Controlled-Release Fertilisers – Which?

Decent fertilizers with controlled release will keep your plants fed for months, but bad fertilizers will prevent them from working. Our expert tests have found the best options for you.

Controlled discharge fertilizer is a perfect maintenance option when feeding containers when you add the grain to the compost when you plant.

Read on to find out which controlled release fertilizer performed beyond our test cycle. We also explain more about the difference between controlled release and irrigation.

Best fertilizer with comparative release

To help us in our task of finding the best controlled release fertilizer for your garden, we used fertilizer to feed pots of geraniums and potatoes. We mixed the fertilizer in the compost before planting the pots.

Our results table below shows how well our plants grew and flourished according to the feed they were given.

Which? Members can Login Now to open the results in our table. Not a member yet? Who should participate? to discover the best fertilizer by comparative release.

Table comments

  1. Based on suggested retail price for 1 kg package or size closest to the size sold.
  2. Ignores the price and is based on geraniums (50%) and potatoes (50%).

What is a fertilizer with a comparative release?

Usually in the form of small spherical granules, the fertilizer dissolves with controlled release when the compost in your pots is moist and warm enough for plants to grow. This fertilizer is as effective as liquid feed to keep your plants healthy, but is much easier to use as it only needs to be applied once a season.

Mix them into a compost when potting young plants in the spring. Read the instructions carefully as you risk overfeeding or overfeeding your plants and guess how much to add.

Some products are also known as slow release fertilizers. Technically, there is a difference between slow release and controlled release fertilizer. Slow release fertilizers gradually release their nutrients over time, regardless of the situation.

Controlled release fertilizer works when the soil temperature and humidity are high enough, feeds plants when they need them in the warmer months and releases less nutrients in the colder months when growth slows down. However, many products are still referred to as slow release as it is the term most commonly understood.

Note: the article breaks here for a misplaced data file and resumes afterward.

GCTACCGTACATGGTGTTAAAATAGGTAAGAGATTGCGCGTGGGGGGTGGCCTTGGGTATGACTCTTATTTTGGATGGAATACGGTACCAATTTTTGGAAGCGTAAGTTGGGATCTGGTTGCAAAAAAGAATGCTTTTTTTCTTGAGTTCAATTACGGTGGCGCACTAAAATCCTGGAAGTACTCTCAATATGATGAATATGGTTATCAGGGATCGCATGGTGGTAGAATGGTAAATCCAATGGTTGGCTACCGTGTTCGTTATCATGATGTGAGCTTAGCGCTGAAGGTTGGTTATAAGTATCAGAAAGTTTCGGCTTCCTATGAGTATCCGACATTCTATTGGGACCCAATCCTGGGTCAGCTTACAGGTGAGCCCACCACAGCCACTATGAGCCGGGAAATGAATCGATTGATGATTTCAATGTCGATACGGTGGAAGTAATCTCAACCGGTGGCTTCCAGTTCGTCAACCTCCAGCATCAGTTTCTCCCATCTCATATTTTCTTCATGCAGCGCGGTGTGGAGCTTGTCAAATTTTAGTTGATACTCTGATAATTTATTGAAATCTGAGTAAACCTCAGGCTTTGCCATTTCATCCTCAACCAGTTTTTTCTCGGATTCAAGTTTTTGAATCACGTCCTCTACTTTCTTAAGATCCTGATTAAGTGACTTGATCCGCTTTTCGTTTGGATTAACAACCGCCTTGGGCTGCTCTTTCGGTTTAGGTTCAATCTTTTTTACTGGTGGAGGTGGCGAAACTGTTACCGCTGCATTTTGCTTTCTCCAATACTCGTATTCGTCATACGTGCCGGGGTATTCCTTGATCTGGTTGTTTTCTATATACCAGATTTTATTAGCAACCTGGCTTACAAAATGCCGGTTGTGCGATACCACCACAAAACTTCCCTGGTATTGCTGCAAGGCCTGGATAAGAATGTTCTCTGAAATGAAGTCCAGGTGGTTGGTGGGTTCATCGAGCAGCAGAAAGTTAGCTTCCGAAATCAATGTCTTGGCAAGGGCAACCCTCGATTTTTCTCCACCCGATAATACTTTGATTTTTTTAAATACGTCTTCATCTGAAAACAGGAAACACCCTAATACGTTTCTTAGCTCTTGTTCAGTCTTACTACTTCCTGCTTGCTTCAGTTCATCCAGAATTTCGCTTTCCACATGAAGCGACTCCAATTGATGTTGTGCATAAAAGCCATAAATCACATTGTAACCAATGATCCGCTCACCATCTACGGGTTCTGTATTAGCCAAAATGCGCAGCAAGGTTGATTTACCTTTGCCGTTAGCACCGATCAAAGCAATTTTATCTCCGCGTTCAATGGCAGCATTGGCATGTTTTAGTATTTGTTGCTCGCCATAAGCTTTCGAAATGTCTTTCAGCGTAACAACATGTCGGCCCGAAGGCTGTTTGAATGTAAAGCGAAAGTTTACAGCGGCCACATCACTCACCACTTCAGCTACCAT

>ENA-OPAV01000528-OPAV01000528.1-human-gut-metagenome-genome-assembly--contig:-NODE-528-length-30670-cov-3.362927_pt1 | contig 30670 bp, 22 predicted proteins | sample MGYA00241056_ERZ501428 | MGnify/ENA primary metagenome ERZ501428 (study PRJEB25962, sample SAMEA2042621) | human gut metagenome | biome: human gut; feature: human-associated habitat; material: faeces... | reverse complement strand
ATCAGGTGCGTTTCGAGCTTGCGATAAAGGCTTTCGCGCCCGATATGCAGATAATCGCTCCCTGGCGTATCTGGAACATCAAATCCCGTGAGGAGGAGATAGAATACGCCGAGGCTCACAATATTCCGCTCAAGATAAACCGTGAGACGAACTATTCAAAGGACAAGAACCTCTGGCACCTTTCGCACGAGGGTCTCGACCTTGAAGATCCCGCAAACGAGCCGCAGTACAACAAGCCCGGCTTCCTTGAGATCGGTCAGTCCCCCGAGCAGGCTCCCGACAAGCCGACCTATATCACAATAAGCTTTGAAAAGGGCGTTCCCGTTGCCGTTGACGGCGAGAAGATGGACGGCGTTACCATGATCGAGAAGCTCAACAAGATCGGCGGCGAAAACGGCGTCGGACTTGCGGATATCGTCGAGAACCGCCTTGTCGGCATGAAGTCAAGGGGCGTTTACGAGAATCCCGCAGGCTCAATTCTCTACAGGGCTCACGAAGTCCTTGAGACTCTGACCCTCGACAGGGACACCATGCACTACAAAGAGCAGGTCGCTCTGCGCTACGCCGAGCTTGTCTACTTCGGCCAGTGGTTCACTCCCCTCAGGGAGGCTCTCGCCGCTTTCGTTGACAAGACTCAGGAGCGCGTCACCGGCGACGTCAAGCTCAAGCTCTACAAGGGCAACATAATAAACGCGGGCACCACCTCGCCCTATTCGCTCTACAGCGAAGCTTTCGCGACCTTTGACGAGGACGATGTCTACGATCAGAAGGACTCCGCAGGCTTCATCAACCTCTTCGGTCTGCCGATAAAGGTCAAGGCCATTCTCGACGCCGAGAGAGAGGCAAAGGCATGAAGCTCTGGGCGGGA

Want to create your own compost? Look at us the best compost

Controlled discharge against liquids

In recent years, we have tested Best Buy liquid feed against Best Buy controlled release fertilizers. We found that the floating plants grew larger but had fewer flowers – most of the growth was in the leaves.

The best results in the summer, on the other hand, were obtained from pots that were initially fertilized with controlled release and then filled with liquid feed when they stopped producing healthy growth. We recommend using controlled release feed, but provide additional liquid feed if your plants show signs of degradation.

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How we test fertilizers with comparative emissions

For our last test run, we selected 10 controlled release fertilizers designed to feed plants throughout the summer. Our shortlist included products from well-known brands such as Chempak, Garden Direct, Osmocote and Thompson & Morgan.

Eight of these controlled release fertilizers were loose granules and two tablets were extracted from the granules. To distinguish between using poor fertilizers and not using them, we cultivated plant sets with no fertilizer as a control. We mixed each feed together in a gravel-free Best Buy patio pot of compost according to the instructions in the package.

Each fertilizer was used to feed five 10-liter pots of geraniums (pelargoniums) and five pots of potatoes. We also planted five pots of geranium and five potatoes that we did not feed at all. We examined the geraniums three times in terms of leaf color, number and size of flowers, and plant size. When we cut the potatoes, we looked for tubers of sufficient size with smooth skin and no scabs.

Towards the end of our experiment, we collected compost samples from one of our most powerful pots and also from pots that did poorly. These were submitted for nutritional analysis to determine why the plants in the inactive pots were so unhealthy.

As our compost tests continue to show, the most expensive options are not always the most effective.

To see what compost we recommend, check out our chart the best compost